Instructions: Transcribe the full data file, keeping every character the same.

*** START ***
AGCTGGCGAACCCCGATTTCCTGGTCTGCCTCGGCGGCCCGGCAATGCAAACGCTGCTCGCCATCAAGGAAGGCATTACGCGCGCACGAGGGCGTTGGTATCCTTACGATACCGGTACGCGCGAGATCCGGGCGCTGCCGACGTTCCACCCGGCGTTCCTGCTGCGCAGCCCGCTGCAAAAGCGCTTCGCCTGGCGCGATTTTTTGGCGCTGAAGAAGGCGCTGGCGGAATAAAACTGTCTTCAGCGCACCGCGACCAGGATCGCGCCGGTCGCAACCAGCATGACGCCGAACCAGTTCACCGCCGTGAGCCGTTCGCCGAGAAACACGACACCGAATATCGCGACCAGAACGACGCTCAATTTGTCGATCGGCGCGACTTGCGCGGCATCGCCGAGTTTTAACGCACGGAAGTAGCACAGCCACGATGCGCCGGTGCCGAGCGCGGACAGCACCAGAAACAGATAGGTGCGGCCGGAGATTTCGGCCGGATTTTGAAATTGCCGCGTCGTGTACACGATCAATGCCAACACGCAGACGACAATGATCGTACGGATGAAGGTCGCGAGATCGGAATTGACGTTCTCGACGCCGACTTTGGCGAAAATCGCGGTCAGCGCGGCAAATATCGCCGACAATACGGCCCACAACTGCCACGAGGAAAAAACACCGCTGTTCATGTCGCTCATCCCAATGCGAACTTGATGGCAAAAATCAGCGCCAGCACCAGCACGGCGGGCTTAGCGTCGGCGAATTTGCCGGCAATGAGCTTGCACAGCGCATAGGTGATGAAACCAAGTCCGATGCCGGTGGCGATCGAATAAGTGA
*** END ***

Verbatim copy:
AGCTGGCGAACCCCGATTTCCTGGTCTGCCTCGGCGGCCCGGCAATGCAAACGCTGCTCGCCATCAAGGAAGGCATTACGCGCGCACGAGGGCGTTGGTATCCTTACGATACCGGTACGCGCGAGATCCGGGCGCTGCCGACGTTCCACCCGGCGTTCCTGCTGCGCAGCCCGCTGCAAAAGCGCTTCGCCTGGCGCGATTTTTTGGCGCTGAAGAAGGCGCTGGCGGAATAAAACTGTCTTCAGCGCACCGCGACCAGGATCGCGCCGGTCGCAACCAGCATGACGCCGAACCAGTTCACCGCCGTGAGCCGTTCGCCGAGAAACACGACACCGAATATCGCGACCAGAACGACGCTCAATTTGTCGATCGGCGCGACTTGCGCGGCATCGCCGAGTTTTAACGCACGGAAGTAGCACAGCCACGATGCGCCGGTGCCGAGCGCGGACAGCACCAGAAACAGATAGGTGCGGCCGGAGATTTCGGCCGGATTTTGAAATTGCCGCGTCGTGTACACGATCAATGCCAACACGCAGACGACAATGATCGTACGGATGAAGGTCGCGAGATCGGAATTGACGTTCTCGACGCCGACTTTGGCGAAAATCGCGGTCAGCGCGGCAAATATCGCCGACAATACGGCCCACAACTGCCACGAGGAAAAAACACCGCTGTTCATGTCGCTCATCCCAATGCGAACTTGATGGCAAAAATCAGCGCCAGCACCAGCACGGCGGGCTTAGCGTCGGCGAATTTGCCGGCAATGAGCTTGCACAGCGCATAGGTGATGAAACCAAGTCCGATGCCGGTGGCGATCGAATAAGTGA